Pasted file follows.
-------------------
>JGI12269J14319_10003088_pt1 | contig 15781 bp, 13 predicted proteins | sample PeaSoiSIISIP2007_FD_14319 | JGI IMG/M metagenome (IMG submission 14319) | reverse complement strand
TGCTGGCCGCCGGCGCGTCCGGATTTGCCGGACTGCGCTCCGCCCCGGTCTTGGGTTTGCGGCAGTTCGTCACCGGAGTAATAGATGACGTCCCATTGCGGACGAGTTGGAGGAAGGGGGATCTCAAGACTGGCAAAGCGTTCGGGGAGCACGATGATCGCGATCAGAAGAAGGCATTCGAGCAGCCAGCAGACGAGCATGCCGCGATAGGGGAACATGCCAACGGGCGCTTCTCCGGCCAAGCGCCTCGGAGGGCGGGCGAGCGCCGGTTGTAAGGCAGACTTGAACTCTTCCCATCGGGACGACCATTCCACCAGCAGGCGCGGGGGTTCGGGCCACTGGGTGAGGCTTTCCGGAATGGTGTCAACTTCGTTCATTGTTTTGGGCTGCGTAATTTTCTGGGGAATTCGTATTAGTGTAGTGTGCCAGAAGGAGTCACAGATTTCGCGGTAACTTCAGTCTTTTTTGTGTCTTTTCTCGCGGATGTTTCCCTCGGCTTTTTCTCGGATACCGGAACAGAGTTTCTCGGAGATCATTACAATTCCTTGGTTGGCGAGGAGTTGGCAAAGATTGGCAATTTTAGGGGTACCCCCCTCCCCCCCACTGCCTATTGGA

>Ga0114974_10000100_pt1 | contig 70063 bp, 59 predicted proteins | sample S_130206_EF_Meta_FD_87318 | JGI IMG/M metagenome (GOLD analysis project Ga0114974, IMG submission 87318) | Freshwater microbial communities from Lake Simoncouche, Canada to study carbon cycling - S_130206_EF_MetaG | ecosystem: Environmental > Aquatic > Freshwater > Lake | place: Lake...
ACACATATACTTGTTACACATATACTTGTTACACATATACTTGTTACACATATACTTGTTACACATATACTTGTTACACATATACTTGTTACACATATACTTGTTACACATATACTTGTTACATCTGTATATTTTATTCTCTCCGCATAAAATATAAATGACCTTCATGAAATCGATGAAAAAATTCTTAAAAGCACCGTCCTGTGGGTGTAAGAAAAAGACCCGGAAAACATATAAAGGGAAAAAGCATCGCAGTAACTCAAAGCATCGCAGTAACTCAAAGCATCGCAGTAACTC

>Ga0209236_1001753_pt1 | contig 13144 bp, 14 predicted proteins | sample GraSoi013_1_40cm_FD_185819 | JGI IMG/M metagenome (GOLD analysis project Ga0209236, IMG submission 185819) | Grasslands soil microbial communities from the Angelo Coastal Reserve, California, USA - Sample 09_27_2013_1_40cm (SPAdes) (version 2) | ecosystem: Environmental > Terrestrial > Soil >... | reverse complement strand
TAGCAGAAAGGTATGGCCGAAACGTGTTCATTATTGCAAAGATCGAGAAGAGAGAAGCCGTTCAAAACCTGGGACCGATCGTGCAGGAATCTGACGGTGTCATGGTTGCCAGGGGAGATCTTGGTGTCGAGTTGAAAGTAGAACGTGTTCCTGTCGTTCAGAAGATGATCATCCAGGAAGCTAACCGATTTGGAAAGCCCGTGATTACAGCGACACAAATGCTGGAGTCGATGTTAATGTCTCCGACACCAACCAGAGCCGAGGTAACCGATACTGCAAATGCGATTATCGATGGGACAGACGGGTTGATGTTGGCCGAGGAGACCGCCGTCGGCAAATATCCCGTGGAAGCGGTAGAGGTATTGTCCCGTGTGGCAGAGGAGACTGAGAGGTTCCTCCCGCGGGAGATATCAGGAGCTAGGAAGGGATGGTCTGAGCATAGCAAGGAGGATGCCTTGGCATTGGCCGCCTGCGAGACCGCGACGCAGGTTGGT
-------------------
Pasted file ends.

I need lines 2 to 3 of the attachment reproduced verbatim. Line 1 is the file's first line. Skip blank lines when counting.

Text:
TGCTGGCCGCCGGCGCGTCCGGATTTGCCGGACTGCGCTCCGCCCCGGTCTTGGGTTTGCGGCAGTTCGTCACCGGAGTAATAGATGACGTCCCATTGCGGACGAGTTGGAGGAAGGGGGATCTCAAGACTGGCAAAGCGTTCGGGGAGCACGATGATCGCGATCAGAAGAAGGCATTCGAGCAGCCAGCAGACGAGCATGCCGCGATAGGGGAACATGCCAACGGGCGCTTCTCCGGCCAAGCGCCTCGGAGGGCGGGCGAGCGCCGGTTGTAAGGCAGACTTGAACTCTTCCCATCGGGACGACCATTCCACCAGCAGGCGCGGGGGTTCGGGCCACTGGGTGAGGCTTTCCGGAATGGTGTCAACTTCGTTCATTGTTTTGGGCTGCGTAATTTTCTGGGGAATTCGTATTAGTGTAGTGTGCCAGAAGGAGTCACAGATTTCGCGGTAACTTCAGTCTTTTTTGTGTCTTTTCTCGCGGATGTTTCCCTCGGCTTTTTCTCGGATACCGGAACAGAGTTTCTCGGAGATCATTACAATTCCTTGGTTGGCGAGGAGTTGGCAAAGATTGGCAATTTTAGGGGTACCCCCCTCCCCCCCACTGCCTATTGGA

>Ga0114974_10000100_pt1 | contig 70063 bp, 59 predicted proteins | sample S_130206_EF_Meta_FD_87318 | JGI IMG/M metagenome (GOLD analysis project Ga0114974, IMG submission 87318) | Freshwater microbial communities from Lake Simoncouche, Canada to study carbon cycling - S_130206_EF_MetaG | ecosystem: Environmental > Aquatic > Freshwater > Lake | place: Lake...